That is, if we’re keeping {\overline{q}} constant, the derivative of {L} with respect to {\dot{\overline{q}}_{i}} must be the same (numerically) no matter what coordinates we’re using to write {L}. Therefore, we can use the latter form and then use the chain rule to write out the derivative:

\displaystyle  \overline{p}_{i}=\left(\frac{\partial L\left(q,\dot{q}\right)}{\partial\dot{\overline{q}}_{i}}\right)_{\overline{q}}=\sum_{j}\left[\frac{\partial L}{\partial q_{j}}\frac{\partial q_{j}}{\partial\dot{\overline{q}}_{i}}+\frac{\partial L}{\partial\dot{q}_{j}}\frac{\partial\dot{q}_{j}}{\partial\dot{\overline{q}}_{i}}\right] \ \ \ \ \ (16)

Because the coordinates {q} don’t depend on the velocities {\dot{\overline{q}}}, the first term on the RHS is zero. We can use 4 in the second term, and we have

\displaystyle   \overline{p}_{i} \displaystyle  = \displaystyle  \sum_{j}\frac{\partial L}{\partial\dot{q}_{j}}\frac{\partial q_{i}}{\partial\overline{q}_{j}}\ \ \ \ \ (17)
\displaystyle  \displaystyle  = \displaystyle  \sum_{j}\frac{\partial q_{i}}{\partial\overline{q}_{j}}p_{j} \ \ \ \ \ (18)

where we used the definition of {p_{j}=\partial L/\partial\dot{q}_{j}} in the last line.

If we review the derivation of Hamilton’s equations, we see that nowhere did we make any assumptions about the particular coordinate system that was being used in the Lagrangian. All that is required for Hamilton’s equations to be valid is that the momenta are defined as in 14, and that the Euler-Lagrange equations are satisfied. Therefore, in any such system, Hamilton’s equations are valid:

\displaystyle   \frac{\partial H}{\partial\overline{p}_{i}} \displaystyle  = \displaystyle  \dot{\overline{q}}_{i}\ \ \ \ \ (19)
\displaystyle  -\frac{\partial H}{\partial\overline{q}_{i}} \displaystyle  = \displaystyle  \dot{\overline{p}}_{i} \ \ \ \ \ (20)

A transformation of the form 1 and 18, that is, that obeys

\displaystyle   \overline{q}_{i} \displaystyle  = \displaystyle  \overline{q}_{i}\left(q_{1},\ldots,q_{n}\right)\ \ \ \ \ (21)
\displaystyle  \overline{p}_{i} \displaystyle  = \displaystyle  \sum_{j}\frac{\partial q_{i}}{\partial\overline{q}_{j}}p_{j} \ \ \ \ \ (22)

is called a point transformation.

In the {2n}-dimensional phase space of the Hamiltonian formalism, where {q} and {p} are the variables rather than the {q} and {\dot{q}} used in the Lagrangian, we can envision a more general transformation in which

\displaystyle   \overline{q}_{i} \displaystyle  = \displaystyle  \overline{q}_{i}\left(q,p\right)\ \ \ \ \ (23)
\displaystyle  \overline{p}_{i} \displaystyle  = \displaystyle  \overline{p}_{i}\left(q,p\right) \ \ \ \ \ (24)

In such a general transformation, there’s no guarantee that 18 is satisfied, so such transformations need not be point transformations (though they could be). There’s also no guarantee that the momenta are related to the Lagrangian by 14, and thus Hamilton’s equations may not be satisfied.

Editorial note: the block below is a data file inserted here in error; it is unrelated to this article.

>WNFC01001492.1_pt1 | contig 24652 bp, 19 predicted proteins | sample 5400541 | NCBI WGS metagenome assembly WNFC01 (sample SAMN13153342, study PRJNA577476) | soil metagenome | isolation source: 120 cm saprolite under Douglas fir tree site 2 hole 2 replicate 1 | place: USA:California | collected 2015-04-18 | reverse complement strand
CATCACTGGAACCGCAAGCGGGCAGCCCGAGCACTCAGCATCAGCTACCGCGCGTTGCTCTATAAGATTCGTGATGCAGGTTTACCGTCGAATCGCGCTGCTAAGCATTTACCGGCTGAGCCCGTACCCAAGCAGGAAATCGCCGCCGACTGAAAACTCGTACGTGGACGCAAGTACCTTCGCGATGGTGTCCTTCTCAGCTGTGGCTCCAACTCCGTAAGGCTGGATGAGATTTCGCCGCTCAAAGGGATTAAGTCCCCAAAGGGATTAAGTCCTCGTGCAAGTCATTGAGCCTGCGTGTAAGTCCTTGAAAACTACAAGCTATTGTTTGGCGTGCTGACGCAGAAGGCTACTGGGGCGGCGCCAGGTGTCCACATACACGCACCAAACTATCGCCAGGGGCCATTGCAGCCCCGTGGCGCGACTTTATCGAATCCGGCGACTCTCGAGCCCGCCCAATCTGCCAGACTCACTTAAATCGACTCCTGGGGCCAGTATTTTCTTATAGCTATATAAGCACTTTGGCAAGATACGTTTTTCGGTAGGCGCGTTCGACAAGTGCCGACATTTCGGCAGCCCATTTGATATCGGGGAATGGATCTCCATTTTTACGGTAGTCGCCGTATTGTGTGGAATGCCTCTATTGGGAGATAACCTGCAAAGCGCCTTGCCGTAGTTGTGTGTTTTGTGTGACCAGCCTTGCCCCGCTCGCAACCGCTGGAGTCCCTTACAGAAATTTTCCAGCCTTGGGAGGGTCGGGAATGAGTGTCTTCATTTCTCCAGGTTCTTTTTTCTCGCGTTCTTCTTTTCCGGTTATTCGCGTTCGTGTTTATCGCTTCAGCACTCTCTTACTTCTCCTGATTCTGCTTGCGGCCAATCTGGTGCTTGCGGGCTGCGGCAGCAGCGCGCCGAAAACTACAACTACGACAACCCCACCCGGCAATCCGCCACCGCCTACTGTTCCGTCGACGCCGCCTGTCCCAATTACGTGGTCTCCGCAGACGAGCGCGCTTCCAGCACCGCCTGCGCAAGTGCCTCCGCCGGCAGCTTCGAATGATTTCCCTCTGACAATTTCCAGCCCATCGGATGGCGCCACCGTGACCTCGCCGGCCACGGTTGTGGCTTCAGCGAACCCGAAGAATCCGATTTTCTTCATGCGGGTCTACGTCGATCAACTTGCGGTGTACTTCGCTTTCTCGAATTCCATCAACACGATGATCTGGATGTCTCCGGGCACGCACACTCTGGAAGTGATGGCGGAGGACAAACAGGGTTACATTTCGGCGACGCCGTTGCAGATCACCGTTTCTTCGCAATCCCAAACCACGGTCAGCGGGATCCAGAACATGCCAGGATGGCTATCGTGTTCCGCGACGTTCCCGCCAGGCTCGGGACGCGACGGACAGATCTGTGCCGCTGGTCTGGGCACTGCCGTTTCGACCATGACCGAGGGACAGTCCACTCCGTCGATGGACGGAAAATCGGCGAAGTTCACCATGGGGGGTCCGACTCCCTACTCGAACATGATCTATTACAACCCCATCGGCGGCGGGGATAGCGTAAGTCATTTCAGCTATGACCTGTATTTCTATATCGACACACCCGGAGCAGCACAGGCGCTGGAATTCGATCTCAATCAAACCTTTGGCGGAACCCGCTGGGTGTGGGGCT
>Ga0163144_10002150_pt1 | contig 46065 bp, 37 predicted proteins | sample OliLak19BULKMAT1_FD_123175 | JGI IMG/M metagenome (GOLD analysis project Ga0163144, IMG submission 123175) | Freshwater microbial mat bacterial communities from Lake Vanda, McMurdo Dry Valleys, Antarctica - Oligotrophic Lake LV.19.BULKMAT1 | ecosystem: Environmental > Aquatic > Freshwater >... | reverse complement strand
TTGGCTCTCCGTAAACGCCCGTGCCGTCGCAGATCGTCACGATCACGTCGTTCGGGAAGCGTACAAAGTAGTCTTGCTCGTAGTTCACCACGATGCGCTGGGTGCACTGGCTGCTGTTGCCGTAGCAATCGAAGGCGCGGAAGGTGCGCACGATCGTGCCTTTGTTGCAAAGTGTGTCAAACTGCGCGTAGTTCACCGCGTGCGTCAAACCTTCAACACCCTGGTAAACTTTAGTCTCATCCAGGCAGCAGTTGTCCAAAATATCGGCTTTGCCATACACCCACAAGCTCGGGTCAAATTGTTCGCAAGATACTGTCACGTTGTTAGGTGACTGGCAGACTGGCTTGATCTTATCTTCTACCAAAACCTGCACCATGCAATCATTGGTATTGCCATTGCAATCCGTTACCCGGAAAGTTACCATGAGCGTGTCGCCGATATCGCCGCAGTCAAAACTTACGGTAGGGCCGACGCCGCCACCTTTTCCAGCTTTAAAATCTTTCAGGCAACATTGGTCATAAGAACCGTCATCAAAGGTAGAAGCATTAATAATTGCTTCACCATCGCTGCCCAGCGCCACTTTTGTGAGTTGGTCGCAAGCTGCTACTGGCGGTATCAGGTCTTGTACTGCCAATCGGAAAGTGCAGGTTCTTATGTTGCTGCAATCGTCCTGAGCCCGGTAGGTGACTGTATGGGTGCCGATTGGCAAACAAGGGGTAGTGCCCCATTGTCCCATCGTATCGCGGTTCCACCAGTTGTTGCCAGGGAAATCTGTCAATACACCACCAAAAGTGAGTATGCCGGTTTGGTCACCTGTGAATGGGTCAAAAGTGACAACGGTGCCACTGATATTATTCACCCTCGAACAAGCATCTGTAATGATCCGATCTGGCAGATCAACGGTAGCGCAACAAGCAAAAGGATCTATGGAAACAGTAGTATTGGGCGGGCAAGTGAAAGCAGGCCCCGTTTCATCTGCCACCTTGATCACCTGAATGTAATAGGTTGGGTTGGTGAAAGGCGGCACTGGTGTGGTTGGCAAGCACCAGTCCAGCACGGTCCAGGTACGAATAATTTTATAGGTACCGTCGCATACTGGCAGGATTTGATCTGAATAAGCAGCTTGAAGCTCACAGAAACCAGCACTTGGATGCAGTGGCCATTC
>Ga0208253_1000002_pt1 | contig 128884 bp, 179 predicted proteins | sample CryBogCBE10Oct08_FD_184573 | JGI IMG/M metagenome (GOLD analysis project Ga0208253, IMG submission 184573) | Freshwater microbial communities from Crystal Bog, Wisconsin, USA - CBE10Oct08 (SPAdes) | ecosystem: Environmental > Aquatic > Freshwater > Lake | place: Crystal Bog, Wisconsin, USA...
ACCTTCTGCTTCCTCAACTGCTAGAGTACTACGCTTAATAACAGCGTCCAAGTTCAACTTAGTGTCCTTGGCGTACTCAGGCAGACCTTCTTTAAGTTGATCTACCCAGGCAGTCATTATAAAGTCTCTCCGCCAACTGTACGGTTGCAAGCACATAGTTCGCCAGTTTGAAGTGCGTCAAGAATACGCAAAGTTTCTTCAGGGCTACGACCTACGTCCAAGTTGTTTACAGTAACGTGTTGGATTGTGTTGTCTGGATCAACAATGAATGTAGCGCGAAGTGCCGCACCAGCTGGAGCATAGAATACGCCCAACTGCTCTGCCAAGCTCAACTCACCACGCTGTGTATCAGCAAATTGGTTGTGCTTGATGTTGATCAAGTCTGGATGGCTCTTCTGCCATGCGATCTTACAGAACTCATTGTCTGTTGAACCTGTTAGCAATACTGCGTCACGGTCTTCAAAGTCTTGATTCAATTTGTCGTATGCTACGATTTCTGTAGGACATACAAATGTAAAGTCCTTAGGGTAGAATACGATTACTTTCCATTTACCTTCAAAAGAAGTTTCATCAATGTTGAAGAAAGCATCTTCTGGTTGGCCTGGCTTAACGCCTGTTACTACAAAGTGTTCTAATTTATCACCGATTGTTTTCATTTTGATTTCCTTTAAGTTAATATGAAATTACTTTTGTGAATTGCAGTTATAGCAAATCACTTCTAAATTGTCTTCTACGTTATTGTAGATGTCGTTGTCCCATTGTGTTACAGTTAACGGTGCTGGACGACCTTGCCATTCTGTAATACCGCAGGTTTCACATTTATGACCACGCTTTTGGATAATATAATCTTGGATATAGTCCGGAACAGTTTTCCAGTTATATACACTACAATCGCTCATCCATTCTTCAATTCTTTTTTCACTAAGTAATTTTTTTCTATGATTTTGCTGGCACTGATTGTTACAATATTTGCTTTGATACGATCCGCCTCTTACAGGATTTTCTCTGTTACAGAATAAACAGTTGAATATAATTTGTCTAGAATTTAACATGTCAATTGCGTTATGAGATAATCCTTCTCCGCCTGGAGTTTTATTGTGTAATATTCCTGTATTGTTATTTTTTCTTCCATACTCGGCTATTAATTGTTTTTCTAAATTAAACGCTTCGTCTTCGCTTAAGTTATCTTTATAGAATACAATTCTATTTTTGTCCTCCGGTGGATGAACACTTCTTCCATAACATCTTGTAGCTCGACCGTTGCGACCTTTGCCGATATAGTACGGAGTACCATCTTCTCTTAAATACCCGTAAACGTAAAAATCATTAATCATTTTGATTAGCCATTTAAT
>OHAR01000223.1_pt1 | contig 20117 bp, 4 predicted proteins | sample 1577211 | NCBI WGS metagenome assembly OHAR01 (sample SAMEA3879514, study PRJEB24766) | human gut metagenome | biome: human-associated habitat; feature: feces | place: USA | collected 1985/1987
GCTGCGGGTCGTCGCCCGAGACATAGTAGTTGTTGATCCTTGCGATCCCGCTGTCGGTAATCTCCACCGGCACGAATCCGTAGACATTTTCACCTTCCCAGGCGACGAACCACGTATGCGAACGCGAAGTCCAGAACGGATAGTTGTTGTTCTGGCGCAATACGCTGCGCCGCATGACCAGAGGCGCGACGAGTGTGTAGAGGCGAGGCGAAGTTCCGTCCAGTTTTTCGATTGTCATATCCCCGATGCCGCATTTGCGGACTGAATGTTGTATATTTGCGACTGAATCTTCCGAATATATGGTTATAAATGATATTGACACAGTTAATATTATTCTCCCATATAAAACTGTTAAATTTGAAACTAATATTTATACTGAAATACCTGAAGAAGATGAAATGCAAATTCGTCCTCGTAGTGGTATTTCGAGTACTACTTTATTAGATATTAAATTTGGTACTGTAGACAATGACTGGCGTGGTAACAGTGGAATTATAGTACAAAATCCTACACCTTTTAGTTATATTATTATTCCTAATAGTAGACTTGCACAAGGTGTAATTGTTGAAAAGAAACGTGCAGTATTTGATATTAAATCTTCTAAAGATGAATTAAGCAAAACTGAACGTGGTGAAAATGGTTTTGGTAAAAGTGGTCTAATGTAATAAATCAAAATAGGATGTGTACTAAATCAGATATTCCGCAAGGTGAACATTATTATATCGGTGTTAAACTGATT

However, a set of coordinates {\left(\overline{q},\overline{p}\right)} that does satisfy Hamilton’s equations 19 and 20 is known as a canonical transformation.

Cyclic coordinates and Poisson brackets

References: Shankar, R. (1994), Principles of Quantum Mechanics, Plenum Press. Section 2.7; Exercises 2.7.1 – 2.7.2.

Hamilton’s canonical equations are:

\displaystyle   \frac{\partial H}{\partial p_{i}} \displaystyle  = \displaystyle  \dot{q}_{i}\ \ \ \ \ (1)
\displaystyle  -\frac{\partial H}{\partial q_{i}} \displaystyle  = \displaystyle  \dot{p}_{i} \ \ \ \ \ (2)

If a coordinate {q_{i}} is missing in the Hamiltonian (that is, {H} is indepedent of {q_{i}}), then

\displaystyle  \dot{p}_{i}=-\frac{\partial H}{\partial q_{i}}=0 \ \ \ \ \ (3)

Thus the conjugate momentum {p_{i}} is conserved. Such a missing coordinate {q_{i}} is known as a cyclic coordinate. [I’m not sure of the origin of this term. Again Google doesn’t provide a definitive answer.]

There is a general method for calculating the rate of change of some function {\omega\left(p,q\right)} that depends on the momenta and coordinates, but not explicitly on the time ({\omega} is allowed to depend implicitly on time since {p} and/or {q} can depend on time). The time derivative can then be written using the chain rule:

\displaystyle   \frac{d\omega}{dt} \displaystyle  = \displaystyle  \sum_{i}\left(\frac{\partial\omega}{\partial q_{i}}\dot{q}_{i}+\frac{\partial\omega}{\partial p_{i}}\dot{p}_{i}\right)\ \ \ \ \ (4)
\displaystyle  \displaystyle  = \displaystyle  \sum_{i}\left(\frac{\partial\omega}{\partial q_{i}}\frac{\partial H}{\partial p_{i}}-\frac{\partial\omega}{\partial p_{i}}\frac{\partial H}{\partial q_{i}}\right)\ \ \ \ \ (5)
\displaystyle  \displaystyle  \equiv \displaystyle  \left\{ \omega,H\right\}  \ \ \ \ \ (6)

where in the second line we used Hamilton’s equations 1 and 2. The last line defines the Poisson bracket of the function {\omega} with the Hamiltonian {H}. We can see that if {\left\{ \omega,H\right\} =0}, the function {\omega} is conserved.

Since {\left\{ H,H\right\} =0} automatically, the total energy (represented by the Hamiltonian) is conserved, provided there is no explicit time dependence. Such a time dependence can arise if the system is subject to some external force, for example.